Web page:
Jerome Finnigan admitted to stealing hundreds of thousands of dollars from suspected drug dealers and ordering another officer killed in a plea deal. Prosecutors say he was the leader of a ring of officer that abused their policing powers to shake down and rob residents.
The sentence handed down Thursday afternoon was no surprise. Finnigan, 48, accepted a plea deal that would sentence him to 10 to 13 years behind bars in exchange for his guilty plea to ordering the hit and a tax charge in federal court. He pleaded guilty in April.
ABC7 file video of a 2005 drug bust shows Officer Jerome Finnigan as a member of Chicago's elite Special Operations Section, known as SOS. Investigators labeled him as the leader of a gang of crooked cops who were tasked with fighting the city's illegal drug trade.
Finnigan has admitted to having a role in several robberies. He also admitted to ordering a hit on an officer who he feared would testify against him. That plot was never carried out.
"He's an evil man," said attorney Sam Adams, Jr., in a telephone interview. "It's a travesty of justice that someone gets 13 years for these types of crime. He absolutely tried to kill his partner, and because he has certain information, he gets a pass?"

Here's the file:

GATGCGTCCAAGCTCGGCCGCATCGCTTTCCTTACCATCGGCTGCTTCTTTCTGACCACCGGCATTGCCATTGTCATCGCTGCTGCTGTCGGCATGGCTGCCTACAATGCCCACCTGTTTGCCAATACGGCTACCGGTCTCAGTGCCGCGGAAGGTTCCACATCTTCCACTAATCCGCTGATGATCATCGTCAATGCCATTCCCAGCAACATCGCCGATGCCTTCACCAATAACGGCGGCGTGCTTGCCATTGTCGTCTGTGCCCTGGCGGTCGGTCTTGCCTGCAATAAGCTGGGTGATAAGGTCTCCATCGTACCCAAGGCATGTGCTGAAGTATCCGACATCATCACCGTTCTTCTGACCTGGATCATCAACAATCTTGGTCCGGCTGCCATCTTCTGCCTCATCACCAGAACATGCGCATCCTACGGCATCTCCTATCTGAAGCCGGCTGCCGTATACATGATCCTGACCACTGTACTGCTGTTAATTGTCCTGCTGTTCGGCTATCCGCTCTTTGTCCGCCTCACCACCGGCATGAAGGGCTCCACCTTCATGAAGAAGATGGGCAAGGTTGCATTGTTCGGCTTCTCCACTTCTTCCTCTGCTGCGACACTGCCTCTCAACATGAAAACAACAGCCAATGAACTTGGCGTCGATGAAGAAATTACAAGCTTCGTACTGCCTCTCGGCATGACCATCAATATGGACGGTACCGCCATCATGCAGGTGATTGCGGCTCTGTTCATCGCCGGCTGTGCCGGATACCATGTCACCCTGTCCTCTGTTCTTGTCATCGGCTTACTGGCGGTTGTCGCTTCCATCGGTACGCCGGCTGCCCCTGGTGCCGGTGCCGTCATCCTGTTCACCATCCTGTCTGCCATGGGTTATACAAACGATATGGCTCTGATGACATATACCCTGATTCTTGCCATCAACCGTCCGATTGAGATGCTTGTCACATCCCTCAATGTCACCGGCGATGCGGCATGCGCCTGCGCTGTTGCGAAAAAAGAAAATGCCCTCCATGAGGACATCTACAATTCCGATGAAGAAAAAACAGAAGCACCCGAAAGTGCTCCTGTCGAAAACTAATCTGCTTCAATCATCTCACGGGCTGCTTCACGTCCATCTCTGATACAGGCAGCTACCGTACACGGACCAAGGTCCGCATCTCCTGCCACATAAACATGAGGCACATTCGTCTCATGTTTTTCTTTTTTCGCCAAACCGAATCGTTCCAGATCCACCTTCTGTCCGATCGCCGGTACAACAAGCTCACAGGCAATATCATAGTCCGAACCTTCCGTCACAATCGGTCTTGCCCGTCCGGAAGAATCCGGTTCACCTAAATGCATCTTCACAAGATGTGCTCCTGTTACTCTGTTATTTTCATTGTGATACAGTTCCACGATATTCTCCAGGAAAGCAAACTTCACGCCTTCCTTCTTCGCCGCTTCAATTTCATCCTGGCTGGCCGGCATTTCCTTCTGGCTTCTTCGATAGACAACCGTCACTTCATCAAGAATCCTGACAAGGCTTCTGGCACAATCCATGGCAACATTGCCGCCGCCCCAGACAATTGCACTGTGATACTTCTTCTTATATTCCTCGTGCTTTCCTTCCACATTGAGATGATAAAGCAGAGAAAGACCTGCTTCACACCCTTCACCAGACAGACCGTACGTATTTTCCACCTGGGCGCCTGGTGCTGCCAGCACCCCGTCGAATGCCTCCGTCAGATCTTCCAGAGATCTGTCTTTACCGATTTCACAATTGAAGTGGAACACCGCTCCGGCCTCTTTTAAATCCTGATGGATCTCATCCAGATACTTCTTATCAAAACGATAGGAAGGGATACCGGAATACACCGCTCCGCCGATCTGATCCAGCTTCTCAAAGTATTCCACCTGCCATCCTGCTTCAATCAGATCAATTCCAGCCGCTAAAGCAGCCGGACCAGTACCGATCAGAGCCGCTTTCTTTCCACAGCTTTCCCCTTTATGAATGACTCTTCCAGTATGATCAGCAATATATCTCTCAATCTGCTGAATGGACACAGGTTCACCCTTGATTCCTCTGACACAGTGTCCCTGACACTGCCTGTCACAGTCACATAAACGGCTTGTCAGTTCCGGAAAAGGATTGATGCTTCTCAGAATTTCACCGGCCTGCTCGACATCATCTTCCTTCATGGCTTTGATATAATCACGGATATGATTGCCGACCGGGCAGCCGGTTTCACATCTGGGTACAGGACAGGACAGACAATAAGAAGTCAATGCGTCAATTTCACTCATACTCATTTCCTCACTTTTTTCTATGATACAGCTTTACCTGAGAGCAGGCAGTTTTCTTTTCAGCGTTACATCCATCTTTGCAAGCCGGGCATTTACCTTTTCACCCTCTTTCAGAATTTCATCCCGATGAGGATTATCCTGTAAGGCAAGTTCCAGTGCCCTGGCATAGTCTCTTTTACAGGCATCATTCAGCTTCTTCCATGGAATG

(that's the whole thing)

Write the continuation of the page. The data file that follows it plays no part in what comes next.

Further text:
Adam, who represented ex-governor Rod Blagojevich in his first corruption trial, has a history with the Finnigan case. He represented a man who claimed Finnigan was extorting him.
Adam says he is incensed by what he believes is a short sentence for the disgraced former cop.
"As far as Mr. Blagojevich is concerned, everyone agrees he didn't take a dime. Certainly, no one had any idea of any violence, nobody attempted violence or anything like that, but he's facing similar time to what Finnigan is getting, a man who tried to kill a Chicago Police officer, a man who had people locked up, and used violence as a means and extortion as a means of enriching himself. It's a travesty in my opinion," Adam said.
Prosecutors say an FBI investigation revealed that Finnigan and his cohorts were shaking down drug dealers, robbing people, ransacking homes and conducting illegal searches and traffic stops.
The trail of police misconduct and abuses ended in 2007 when the FBI arrested Finnigan and four others.
"When police officers use their power to falsely arrest the innocent, there is little greater crime than that," said University of Chicago Law professor Craig Futterman.
Some legal critics of the Chicago Police Department say many problems came about as a result of the Finnigan case. They say that there has been little change in the system since the case unfolded.